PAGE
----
A Food Labeling Guide: Chapter 3 - Net Quantity of Contents Statements ΓΈ Calorie Counter
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A Food Labeling Guide: Chapter 3 - Net Quantity of Contents Statements

<< Chapter 2: Name of Food | A Food Labeling Guide | Chapter 4: Ingredient List >>

3.1. What is the net quantity of contents?
The net quantity of contents (net quantity statement) is the statement on the label which provides the amount of food in the container or package.

21 CFR 101.105(a)
3.2. Where is the net quantity of contents statement placed on the label?
The net quantity statement (net quantity of contents) is placed as a distinct item in the bottom 30 percent of the principal display panel, in lines generally parallel with the base of the container.

21 CFR 101.105(f)
3.3. Should the net quantity of contents be stated in both grams and ounces?
Food labels printed must show the net contents in both metric (grams, kilograms, milliliters, liters) and U.S. Customary System (ounces, pounds, fluid ounces) terms.

The metric statement may be placed either before or after the U. S. Customary statement, or above or below it. Each of the following examples is correct (additional examples appear in the regulations):
  • Net wt 1 lb 8 oz (680g)
  • Net wt 1 lb 8 oz
    680 g
  • 500 ml (1 pt 0.9 fl oz)
  • Net contents 1 gal
    3.79 L
P.L. 102-329, August 3, 1992; 21 CFR 101.105
3.4. Why is it necessary to calculate the area of the principal display panel?
The area of the principal display panel (calculated in square inches or square centimeters) determines the minimum type size that is permitted for the net quantity statement (see next question).

Calculate the area of the principal display panel as follows. The area of a rectangular or square principal display panel on a carton is the height multiplied by the width (both in inches or both in centimeters).

To calculate the area of the principal display panel for a cylindrical container, multiply 40% of the height by the circumference.
3.5. What is the minimum type size?
For the net quantity statements, the minimum type size is the smallest type size that is permitted based on the space available for labeling on the principal display panel. Determine the height of the type by measuring the height of the lower case letter "o" or its equivalent when mixed upper and lower case letters are used, or the height of the upper case letters when only upper case letters are used.

Minimum Type Size Area of Principal Display Panel
1/16 in. (1.6 mm)5 sq. in. (32 sq. cm.) or less
1/8 in. (3.2 mm)More than 5 sq. in. (32 sq. cm.) but not more than 25 sq. in. (161 sq. cm.)
3/16 in. (4.8 mm)More than 25 sq. in. (161 sq. cm.) but not more than 100 sq. in. (645 sq. cm.)
1/4 in. (6.4 mm)More than 100 sq. in. (645 sq. cm.) but not more than 400 sq. in. (2580 sq. cm.)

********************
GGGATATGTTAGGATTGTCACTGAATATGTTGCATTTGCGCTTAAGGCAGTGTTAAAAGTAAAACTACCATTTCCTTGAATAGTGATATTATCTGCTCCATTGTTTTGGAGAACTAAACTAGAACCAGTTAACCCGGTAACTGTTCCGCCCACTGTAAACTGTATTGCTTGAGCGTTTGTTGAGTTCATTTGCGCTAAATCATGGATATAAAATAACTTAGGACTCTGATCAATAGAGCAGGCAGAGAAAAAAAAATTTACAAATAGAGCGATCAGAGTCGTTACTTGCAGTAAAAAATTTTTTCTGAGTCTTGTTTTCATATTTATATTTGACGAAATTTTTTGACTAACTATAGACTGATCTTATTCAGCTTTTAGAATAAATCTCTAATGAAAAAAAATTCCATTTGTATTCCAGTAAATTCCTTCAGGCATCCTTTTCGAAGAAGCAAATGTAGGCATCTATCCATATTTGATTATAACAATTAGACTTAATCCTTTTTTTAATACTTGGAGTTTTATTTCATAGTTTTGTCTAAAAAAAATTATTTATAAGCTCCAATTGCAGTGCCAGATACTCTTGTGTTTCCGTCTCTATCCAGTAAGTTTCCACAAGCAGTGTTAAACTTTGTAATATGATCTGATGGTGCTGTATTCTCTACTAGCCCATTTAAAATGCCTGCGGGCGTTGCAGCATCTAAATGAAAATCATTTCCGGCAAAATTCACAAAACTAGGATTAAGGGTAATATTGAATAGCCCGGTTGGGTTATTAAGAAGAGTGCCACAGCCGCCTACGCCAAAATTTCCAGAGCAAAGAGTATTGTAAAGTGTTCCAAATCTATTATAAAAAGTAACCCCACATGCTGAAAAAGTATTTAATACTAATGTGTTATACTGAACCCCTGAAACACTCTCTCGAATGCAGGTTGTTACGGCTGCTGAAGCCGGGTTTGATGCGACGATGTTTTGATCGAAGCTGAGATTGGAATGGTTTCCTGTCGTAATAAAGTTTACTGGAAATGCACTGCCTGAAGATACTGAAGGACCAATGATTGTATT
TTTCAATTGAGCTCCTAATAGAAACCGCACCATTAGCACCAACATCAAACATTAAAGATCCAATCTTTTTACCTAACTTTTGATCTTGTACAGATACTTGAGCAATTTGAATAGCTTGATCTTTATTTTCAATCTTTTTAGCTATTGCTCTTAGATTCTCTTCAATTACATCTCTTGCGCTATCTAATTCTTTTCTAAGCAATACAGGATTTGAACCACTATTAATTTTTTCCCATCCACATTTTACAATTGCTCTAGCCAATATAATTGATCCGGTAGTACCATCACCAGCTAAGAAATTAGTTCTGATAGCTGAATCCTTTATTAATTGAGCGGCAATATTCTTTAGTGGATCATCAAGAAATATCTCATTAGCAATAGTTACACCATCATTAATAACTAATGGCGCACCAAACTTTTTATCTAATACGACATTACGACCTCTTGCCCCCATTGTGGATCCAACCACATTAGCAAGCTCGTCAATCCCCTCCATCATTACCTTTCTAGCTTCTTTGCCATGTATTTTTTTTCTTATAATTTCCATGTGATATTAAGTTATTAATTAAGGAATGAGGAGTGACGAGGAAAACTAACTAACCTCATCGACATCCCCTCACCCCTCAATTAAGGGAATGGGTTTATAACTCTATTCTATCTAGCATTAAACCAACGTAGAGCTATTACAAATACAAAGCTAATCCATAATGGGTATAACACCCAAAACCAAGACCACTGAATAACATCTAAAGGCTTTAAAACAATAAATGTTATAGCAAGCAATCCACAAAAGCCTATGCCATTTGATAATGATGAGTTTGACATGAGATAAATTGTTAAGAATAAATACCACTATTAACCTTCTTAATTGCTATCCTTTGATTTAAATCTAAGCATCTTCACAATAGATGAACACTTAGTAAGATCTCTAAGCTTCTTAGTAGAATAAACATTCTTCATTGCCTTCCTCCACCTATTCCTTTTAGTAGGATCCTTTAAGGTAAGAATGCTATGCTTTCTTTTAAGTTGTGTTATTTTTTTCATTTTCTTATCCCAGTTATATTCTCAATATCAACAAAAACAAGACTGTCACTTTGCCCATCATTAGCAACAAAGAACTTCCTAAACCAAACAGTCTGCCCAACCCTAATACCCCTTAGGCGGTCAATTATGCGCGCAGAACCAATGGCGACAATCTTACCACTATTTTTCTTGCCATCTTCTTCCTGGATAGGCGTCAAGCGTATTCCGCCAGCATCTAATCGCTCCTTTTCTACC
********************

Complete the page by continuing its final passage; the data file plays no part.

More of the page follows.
1/2 in. (12.7 mm)Over 400 sq. in. (2580 sq. cm.)
3.6. What are the conspicuousness and prominence requirements for net quantity statements?
A print style must be prominent, conspicuous and easy to read. The letters must not be more than three times as high as they are wide, and lettering must contrast sufficiently with the background to be easy to read. The net quantity statement should not be crowded with artwork or other labeling (minimum separation requirements are specified in the regulation).

21 CFR 101.105 and 101.15
3.7. What is included in the net quantity of contents statement?
Only the quantity of food in the container or package is stated in the net quantity statement. Do not include the weight of the container, or wrappers and packing materials. To determine the net weight, subtract the average weight of the empty container, lid and any wrappers and packing materials from the average weight of the container when filled with food.

Filled container weighs18 oz.
Empty container weighs2 oz.
Wrapper weighs1 oz.
Net Weight15 oz. (425 g)
21 CFR 101.105(g)
3.8. Is water or other packing medium included in determining the net quantity of contents in a food container?
The water or other liquid added to food in a container is usually included in the net quantity declared on a label. In some cases where the packing medium is normally discarded, the drained weight is given, e.g., olives and mushrooms.

Beans weigh9 oz.
Water weighs4 oz.
Sugar weighs1 oz.
Net Weight14 oz. (396 g)
21 CFR 101.105(a)
3.9. What is the net quantity of contents for a pressurized can?
The net quantity is the weight or volume of the product that will be delivered from the pressurized container together with the weight or volume of the propellant.

Whipped cream11.95 oz.
Propellant.05 oz.
Net Weight12 oz. (340 g)
21 CFR 101.105(g)
3.10. What is the policy on using qualifying phrases in net quantity statements?
Phrases or terms that exaggerate the amount of food must not be used.

INCORRECT:Net Wt. = 2 Large oz. (5 g)
CORRECT:Net Wt. = 2 oz. (5 g)
21 CFR 101.105(o)
<< Chapter 2: Name of Food | A Food Labeling Guide | Chapter 4: Ingredient List >>



Food and Drug Administration Center for Food Safety and Applied Nutrition
A Food Labeling Guide, September 1994 (Editorial revisions June, 1999)

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